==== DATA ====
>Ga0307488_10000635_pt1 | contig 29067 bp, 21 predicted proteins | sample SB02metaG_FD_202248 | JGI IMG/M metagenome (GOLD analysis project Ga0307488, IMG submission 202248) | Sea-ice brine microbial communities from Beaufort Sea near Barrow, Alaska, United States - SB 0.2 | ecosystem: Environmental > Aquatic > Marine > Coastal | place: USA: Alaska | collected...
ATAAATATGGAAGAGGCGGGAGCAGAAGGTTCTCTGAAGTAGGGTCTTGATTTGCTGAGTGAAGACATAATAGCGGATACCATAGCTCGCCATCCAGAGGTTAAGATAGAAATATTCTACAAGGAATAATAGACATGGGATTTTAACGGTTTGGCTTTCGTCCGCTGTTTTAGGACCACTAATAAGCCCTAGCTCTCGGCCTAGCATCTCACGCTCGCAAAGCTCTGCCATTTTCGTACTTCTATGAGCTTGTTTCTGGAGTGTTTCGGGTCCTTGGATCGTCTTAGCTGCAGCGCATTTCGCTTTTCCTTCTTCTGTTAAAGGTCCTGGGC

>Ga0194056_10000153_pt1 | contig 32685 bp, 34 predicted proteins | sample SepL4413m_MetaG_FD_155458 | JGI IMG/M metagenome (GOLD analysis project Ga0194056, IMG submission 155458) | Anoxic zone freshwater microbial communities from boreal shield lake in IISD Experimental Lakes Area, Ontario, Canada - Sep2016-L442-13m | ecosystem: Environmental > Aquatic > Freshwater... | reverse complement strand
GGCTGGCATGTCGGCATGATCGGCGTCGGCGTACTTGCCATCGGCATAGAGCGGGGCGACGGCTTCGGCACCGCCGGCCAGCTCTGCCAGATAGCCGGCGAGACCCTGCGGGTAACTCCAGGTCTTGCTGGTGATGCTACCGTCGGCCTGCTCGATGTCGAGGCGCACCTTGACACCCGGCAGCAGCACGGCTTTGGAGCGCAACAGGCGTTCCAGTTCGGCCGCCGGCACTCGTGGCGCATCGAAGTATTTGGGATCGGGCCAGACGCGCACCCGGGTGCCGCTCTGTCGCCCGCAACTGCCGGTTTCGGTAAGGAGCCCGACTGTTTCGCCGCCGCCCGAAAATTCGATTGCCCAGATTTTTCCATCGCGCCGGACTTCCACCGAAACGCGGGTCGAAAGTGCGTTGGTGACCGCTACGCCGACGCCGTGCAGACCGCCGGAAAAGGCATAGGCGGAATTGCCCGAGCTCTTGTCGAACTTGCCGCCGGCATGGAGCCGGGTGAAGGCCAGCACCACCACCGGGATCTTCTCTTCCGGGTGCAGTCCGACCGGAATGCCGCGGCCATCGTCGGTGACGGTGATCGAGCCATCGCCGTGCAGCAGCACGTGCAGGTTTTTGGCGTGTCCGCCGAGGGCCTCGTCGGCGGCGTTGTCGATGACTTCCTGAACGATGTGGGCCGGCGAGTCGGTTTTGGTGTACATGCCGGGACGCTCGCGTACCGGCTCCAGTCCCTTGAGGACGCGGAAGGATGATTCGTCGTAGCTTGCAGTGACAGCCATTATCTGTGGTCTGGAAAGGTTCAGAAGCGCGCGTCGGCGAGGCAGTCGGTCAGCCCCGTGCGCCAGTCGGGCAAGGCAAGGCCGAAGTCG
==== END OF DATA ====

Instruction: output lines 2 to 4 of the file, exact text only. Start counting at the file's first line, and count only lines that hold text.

ATAAATATGGAAGAGGCGGGAGCAGAAGGTTCTCTGAAGTAGGGTCTTGATTTGCTGAGTGAAGACATAATAGCGGATACCATAGCTCGCCATCCAGAGGTTAAGATAGAAATATTCTACAAGGAATAATAGACATGGGATTTTAACGGTTTGGCTTTCGTCCGCTGTTTTAGGACCACTAATAAGCCCTAGCTCTCGGCCTAGCATCTCACGCTCGCAAAGCTCTGCCATTTTCGTACTTCTATGAGCTTGTTTCTGGAGTGTTTCGGGTCCTTGGATCGTCTTAGCTGCAGCGCATTTCGCTTTTCCTTCTTCTGTTAAAGGTCCTGGGC

>Ga0194056_10000153_pt1 | contig 32685 bp, 34 predicted proteins | sample SepL4413m_MetaG_FD_155458 | JGI IMG/M metagenome (GOLD analysis project Ga0194056, IMG submission 155458) | Anoxic zone freshwater microbial communities from boreal shield lake in IISD Experimental Lakes Area, Ontario, Canada - Sep2016-L442-13m | ecosystem: Environmental > Aquatic > Freshwater... | reverse complement strand
GGCTGGCATGTCGGCATGATCGGCGTCGGCGTACTTGCCATCGGCATAGAGCGGGGCGACGGCTTCGGCACCGCCGGCCAGCTCTGCCAGATAGCCGGCGAGACCCTGCGGGTAACTCCAGGTCTTGCTGGTGATGCTACCGTCGGCCTGCTCGATGTCGAGGCGCACCTTGACACCCGGCAGCAGCACGGCTTTGGAGCGCAACAGGCGTTCCAGTTCGGCCGCCGGCACTCGTGGCGCATCGAAGTATTTGGGATCGGGCCAGACGCGCACCCGGGTGCCGCTCTGTCGCCCGCAACTGCCGGTTTCGGTAAGGAGCCCGACTGTTTCGCCGCCGCCCGAAAATTCGATTGCCCAGATTTTTCCATCGCGCCGGACTTCCACCGAAACGCGGGTCGAAAGTGCGTTGGTGACCGCTACGCCGACGCCGTGCAGACCGCCGGAAAAGGCATAGGCGGAATTGCCCGAGCTCTTGTCGAACTTGCCGCCGGCATGGAGCCGGGTGAAGGCCAGCACCACCACCGGGATCTTCTCTTCCGGGTGCAGTCCGACCGGAATGCCGCGGCCATCGTCGGTGACGGTGATCGAGCCATCGCCGTGCAGCAGCACGTGCAGGTTTTTGGCGTGTCCGCCGAGGGCCTCGTCGGCGGCGTTGTCGATGACTTCCTGAACGATGTGGGCCGGCGAGTCGGTTTTGGTGTACATGCCGGGACGCTCGCGTACCGGCTCCAGTCCCTTGAGGACGCGGAAGGATGATTCGTCGTAGCTTGCAGTGACAGCCATTATCTGTGGTCTGGAAAGGTTCAGAAGCGCGCGTCGGCGAGGCAGTCGGTCAGCCCCGTGCGCCAGTCGGGCAAGGCAAGGCCGAAGTCG